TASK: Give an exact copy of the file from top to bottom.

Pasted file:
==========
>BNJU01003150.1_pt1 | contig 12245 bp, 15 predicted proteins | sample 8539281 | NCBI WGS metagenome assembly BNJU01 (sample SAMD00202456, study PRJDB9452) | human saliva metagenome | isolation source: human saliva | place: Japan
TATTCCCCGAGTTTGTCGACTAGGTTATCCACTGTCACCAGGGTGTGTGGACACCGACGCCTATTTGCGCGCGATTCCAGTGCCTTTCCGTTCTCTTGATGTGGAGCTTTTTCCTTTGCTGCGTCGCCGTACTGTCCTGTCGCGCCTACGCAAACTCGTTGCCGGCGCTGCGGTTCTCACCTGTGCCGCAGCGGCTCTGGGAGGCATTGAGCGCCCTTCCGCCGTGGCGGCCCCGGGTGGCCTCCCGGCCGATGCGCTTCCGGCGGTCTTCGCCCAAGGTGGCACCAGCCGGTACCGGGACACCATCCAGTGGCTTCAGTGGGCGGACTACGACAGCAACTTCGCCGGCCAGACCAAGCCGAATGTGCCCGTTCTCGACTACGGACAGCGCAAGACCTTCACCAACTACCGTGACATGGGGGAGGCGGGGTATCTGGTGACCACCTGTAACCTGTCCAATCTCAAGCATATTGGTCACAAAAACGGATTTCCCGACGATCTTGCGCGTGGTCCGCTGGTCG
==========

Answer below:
>BNJU01003150.1_pt1 | contig 12245 bp, 15 predicted proteins | sample 8539281 | NCBI WGS metagenome assembly BNJU01 (sample SAMD00202456, study PRJDB9452) | human saliva metagenome | isolation source: human saliva | place: Japan
TATTCCCCGAGTTTGTCGACTAGGTTATCCACTGTCACCAGGGTGTGTGGACACCGACGCCTATTTGCGCGCGATTCCAGTGCCTTTCCGTTCTCTTGATGTGGAGCTTTTTCCTTTGCTGCGTCGCCGTACTGTCCTGTCGCGCCTACGCAAACTCGTTGCCGGCGCTGCGGTTCTCACCTGTGCCGCAGCGGCTCTGGGAGGCATTGAGCGCCCTTCCGCCGTGGCGGCCCCGGGTGGCCTCCCGGCCGATGCGCTTCCGGCGGTCTTCGCCCAAGGTGGCACCAGCCGGTACCGGGACACCATCCAGTGGCTTCAGTGGGCGGACTACGACAGCAACTTCGCCGGCCAGACCAAGCCGAATGTGCCCGTTCTCGACTACGGACAGCGCAAGACCTTCACCAACTACCGTGACATGGGGGAGGCGGGGTATCTGGTGACCACCTGTAACCTGTCCAATCTCAAGCATATTGGTCACAAAAACGGATTTCCCGACGATCTTGCGCGTGGTCCGCTGGTCG